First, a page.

Mr. Singer offers a tool that I have been finding extremely useful: “The law is very straightforward: When your stuff gets hit, let go right then because it will be harder later. It won’t be easier if you explore it or play with it, hoping to take the edge off.”
I never thought I would be referencing Frozen, but as Elsa found out, when you, “Let it Go,” it is a time-sensitive choice.
What Mr. Singer points out is that because we have asked our psyches to try and control everything that happens to us, when things don’t go the way we think they should, we can become disheartened and ensnared by our emotions. We are consistently faced with things that can bother/annoy/trigger us, or bring us down in myriad ways. When we find we are adversely affected by anything, our natural inclination is to avoid, ignore, become engulfed by, clutch, or attack it. Mr. Singer is suggesting we allow ourselves to let it pass through us by witnessing it. By not becoming absorbed in the melodrama that our minds may fixate on, we can make a decision to let go of our attachment to whatever it is. Instead of justifying our indignation, rage, depression, or whatever arises from clinging to whatever has disturbed us, we make the effort to consciously let it go. More instructively, we can take time in the moment to let it flow through us. This is not a denial, or a dismissal, but an acknowledgement without dwelling on it so that we don’t hold it within our mind and bodies.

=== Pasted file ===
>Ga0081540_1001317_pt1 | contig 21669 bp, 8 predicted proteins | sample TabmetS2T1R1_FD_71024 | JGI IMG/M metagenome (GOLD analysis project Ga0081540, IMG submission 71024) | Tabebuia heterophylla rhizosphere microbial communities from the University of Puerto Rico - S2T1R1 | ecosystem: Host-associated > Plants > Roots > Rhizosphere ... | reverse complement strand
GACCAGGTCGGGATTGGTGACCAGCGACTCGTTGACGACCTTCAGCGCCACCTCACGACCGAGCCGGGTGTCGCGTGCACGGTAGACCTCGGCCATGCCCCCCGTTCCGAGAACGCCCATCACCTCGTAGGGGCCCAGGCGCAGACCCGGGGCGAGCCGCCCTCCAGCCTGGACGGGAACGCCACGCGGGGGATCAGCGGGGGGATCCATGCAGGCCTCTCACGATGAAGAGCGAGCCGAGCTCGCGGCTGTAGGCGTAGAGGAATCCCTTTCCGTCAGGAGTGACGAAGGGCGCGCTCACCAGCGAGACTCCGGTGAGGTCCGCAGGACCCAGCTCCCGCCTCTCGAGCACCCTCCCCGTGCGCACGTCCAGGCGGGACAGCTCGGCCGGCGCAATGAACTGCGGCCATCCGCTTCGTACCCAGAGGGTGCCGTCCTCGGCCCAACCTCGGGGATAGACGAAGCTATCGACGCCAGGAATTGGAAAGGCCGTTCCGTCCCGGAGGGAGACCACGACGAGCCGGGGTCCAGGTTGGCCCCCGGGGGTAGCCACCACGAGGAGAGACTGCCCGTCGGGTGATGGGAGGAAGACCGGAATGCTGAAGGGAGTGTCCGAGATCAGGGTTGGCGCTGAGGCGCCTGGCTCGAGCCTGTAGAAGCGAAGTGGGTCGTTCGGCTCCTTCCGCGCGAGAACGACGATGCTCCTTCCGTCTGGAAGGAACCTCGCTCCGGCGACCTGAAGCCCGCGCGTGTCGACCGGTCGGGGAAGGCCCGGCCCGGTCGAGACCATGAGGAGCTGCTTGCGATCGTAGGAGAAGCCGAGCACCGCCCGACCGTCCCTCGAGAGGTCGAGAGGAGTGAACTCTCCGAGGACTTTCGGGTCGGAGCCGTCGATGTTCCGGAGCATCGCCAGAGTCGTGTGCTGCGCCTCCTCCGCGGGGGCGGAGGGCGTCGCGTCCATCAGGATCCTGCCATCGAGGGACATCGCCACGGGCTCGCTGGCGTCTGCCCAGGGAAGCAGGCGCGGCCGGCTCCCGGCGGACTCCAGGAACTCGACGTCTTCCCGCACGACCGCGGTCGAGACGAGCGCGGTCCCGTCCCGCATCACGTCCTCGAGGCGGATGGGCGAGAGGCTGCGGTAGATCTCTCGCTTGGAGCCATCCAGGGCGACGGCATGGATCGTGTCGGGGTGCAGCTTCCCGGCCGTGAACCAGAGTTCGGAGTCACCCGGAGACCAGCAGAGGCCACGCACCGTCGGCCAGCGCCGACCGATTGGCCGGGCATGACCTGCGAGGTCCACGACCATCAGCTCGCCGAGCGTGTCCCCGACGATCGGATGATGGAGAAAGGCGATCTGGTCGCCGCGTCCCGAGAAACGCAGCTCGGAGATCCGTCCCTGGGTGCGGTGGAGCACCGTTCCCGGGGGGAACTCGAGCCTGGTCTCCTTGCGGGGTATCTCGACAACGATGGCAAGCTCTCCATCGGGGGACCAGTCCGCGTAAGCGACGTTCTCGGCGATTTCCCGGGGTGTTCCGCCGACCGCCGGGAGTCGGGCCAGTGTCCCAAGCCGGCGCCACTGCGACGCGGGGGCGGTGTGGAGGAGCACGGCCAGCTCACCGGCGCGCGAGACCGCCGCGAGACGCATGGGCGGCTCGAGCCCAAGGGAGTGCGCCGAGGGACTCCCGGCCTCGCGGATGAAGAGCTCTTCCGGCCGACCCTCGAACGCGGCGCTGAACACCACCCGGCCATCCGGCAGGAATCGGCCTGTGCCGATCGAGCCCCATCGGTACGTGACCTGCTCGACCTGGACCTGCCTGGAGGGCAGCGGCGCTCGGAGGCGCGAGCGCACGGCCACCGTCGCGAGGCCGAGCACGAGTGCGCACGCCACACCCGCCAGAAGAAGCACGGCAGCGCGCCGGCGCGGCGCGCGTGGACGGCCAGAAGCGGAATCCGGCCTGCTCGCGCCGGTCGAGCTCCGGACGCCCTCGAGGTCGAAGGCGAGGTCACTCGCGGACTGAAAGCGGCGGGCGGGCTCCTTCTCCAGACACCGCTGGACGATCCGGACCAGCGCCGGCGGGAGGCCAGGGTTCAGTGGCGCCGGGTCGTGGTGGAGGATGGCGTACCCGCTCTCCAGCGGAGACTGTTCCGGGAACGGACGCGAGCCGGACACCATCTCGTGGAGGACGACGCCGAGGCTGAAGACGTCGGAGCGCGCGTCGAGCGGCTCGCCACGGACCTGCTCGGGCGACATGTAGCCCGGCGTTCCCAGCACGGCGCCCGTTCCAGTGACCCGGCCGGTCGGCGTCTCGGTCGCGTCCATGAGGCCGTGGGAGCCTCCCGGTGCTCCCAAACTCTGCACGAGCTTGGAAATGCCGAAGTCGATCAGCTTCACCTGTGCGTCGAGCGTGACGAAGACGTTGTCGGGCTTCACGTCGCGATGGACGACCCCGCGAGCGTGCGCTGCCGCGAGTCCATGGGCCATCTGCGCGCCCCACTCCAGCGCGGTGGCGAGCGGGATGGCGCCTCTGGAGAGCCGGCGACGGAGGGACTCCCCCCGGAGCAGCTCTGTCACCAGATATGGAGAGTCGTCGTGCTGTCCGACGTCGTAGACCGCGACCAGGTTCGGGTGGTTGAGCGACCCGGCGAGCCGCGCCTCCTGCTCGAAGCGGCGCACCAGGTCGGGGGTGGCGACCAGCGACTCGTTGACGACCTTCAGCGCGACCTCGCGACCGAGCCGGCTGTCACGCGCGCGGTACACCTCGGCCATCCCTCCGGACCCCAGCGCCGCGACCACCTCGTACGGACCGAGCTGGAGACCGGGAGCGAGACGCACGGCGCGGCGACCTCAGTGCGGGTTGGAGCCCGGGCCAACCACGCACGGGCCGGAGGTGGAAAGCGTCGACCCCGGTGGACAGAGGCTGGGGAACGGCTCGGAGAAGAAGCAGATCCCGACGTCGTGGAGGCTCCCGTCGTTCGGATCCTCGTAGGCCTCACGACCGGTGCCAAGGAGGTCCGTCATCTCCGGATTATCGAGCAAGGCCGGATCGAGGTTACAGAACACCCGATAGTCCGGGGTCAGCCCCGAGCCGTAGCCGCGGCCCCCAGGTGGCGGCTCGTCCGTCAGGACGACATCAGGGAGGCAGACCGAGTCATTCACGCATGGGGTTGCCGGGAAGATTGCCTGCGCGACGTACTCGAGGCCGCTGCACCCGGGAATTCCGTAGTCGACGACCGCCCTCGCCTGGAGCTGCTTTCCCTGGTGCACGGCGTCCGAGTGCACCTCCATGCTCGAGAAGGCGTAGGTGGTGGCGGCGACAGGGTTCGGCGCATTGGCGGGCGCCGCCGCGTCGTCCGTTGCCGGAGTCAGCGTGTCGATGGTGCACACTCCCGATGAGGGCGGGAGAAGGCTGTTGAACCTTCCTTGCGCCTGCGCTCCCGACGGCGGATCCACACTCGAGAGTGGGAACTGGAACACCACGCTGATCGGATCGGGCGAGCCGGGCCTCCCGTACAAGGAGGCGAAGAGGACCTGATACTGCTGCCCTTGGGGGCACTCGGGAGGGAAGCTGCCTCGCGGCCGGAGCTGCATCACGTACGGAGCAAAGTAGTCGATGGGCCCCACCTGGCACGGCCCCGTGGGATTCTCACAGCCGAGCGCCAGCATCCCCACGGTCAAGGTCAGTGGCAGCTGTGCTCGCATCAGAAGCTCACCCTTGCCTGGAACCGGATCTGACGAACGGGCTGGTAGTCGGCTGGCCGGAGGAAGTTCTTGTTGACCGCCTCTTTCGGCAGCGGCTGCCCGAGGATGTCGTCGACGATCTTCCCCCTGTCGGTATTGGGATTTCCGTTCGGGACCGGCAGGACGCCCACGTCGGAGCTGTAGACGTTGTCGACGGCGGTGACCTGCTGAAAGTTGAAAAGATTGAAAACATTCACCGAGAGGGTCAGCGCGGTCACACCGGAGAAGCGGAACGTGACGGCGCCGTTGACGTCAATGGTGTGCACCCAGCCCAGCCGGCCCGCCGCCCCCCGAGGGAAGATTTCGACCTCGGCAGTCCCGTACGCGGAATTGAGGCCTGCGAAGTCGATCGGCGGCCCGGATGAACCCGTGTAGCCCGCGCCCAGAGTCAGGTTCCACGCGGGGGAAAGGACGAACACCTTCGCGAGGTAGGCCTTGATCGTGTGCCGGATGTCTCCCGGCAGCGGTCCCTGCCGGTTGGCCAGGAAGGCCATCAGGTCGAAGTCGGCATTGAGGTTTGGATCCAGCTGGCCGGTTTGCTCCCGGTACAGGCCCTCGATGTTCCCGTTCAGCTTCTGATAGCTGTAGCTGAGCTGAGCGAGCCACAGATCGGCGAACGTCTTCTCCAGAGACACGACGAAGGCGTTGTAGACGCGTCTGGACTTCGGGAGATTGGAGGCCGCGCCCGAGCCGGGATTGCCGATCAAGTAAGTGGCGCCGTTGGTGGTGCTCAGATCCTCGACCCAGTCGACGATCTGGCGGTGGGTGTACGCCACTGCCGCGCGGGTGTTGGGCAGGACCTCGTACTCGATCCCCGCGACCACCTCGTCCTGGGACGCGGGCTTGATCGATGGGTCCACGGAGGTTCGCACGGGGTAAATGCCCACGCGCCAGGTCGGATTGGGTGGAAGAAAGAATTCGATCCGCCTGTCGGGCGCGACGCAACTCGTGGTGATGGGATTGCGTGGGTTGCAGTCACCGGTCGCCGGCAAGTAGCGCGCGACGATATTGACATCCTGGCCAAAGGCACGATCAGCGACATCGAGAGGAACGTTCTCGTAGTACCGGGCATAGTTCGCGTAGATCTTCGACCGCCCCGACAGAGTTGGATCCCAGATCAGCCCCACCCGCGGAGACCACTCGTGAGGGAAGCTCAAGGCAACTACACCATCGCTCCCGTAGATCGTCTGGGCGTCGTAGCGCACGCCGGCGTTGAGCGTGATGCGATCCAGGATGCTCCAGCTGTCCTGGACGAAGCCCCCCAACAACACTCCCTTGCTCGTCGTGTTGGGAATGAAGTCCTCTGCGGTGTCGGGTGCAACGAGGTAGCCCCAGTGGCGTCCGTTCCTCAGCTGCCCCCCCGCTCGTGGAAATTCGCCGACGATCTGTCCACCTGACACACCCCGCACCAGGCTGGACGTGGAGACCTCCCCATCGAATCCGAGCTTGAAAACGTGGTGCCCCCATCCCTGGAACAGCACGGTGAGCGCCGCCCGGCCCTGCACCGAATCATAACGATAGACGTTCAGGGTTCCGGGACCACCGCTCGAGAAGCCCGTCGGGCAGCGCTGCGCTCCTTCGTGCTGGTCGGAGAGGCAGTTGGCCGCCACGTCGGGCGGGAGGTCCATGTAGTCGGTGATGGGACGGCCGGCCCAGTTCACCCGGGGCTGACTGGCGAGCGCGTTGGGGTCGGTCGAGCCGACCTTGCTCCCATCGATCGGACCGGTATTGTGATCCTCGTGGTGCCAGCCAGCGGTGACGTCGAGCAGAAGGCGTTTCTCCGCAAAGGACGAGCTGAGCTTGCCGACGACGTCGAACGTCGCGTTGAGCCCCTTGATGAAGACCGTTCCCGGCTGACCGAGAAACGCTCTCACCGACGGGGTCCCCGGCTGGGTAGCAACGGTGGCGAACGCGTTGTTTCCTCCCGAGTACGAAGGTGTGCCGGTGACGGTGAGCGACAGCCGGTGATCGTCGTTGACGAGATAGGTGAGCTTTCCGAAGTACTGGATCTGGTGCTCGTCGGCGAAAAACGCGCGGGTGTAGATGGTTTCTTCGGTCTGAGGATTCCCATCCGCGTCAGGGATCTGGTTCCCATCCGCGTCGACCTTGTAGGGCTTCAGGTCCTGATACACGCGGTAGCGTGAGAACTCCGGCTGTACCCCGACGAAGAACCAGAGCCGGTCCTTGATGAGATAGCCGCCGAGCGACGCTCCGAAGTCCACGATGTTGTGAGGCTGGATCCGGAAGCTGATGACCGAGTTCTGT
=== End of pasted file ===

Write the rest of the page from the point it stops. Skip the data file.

Have you ever typed a heart felt email and, because of a glitch, it is erased before you can send it? This is, of course, relative to all the suffering in the world, no reason to get upset at all. Still, it can be infuriating. If I write it again, right away, I am usually able to recapture the sentiment, and often, it is an even better message. It is a gift to myself if I don’t have to go through the anguish of cursing fate, and indulging my anger, before I dive back in.
If I become impatient, usually over a time-related issue, my frustration may lead to anger. If I get angry then my psyche tells me that, with all my advantages, privileges, and tools I should be able to handle the situation. I may feel ashamed. Not wanting to stay in shame, I become angry again. It is a spin-cycle that can be avoided by consciously witnessing my impatience and making the decision right then and there to let it go.
I have been finding that, when I do this, the disturbance actually does dissipate. There is a relief that rises and frees me to proceed in a way that not only allows for solutions, but also restores my natural appreciation in the moment.
This does not mean we become unconcerned with injustice and refrain from standing up for one another. By freeing ourselves internally, we are much more likely to have compassion and be willing to see one another in a clearer light. This may even lead to finding new ways to be here for one another and for our planet.
Another author, that I am currently enjoying, Robert A. Johnson, says, “With inner work you take part in a process in which every element of life, including the dark elements, has a place of dignity and worth.”
I discovered that, when I am willing to let go of my attachment to what seems to mar my day, I have increased my gratitude for the fullness of life. My conversations have become more meaningful, I am able to pause to wonder at the splendor of blossoming trees.
As with any practice, this tool of letting go is something to constantly utilize so that it becomes more innate. The openness that results from not clinging to age-old reactions, grants me the ability to welcome change in a festive way.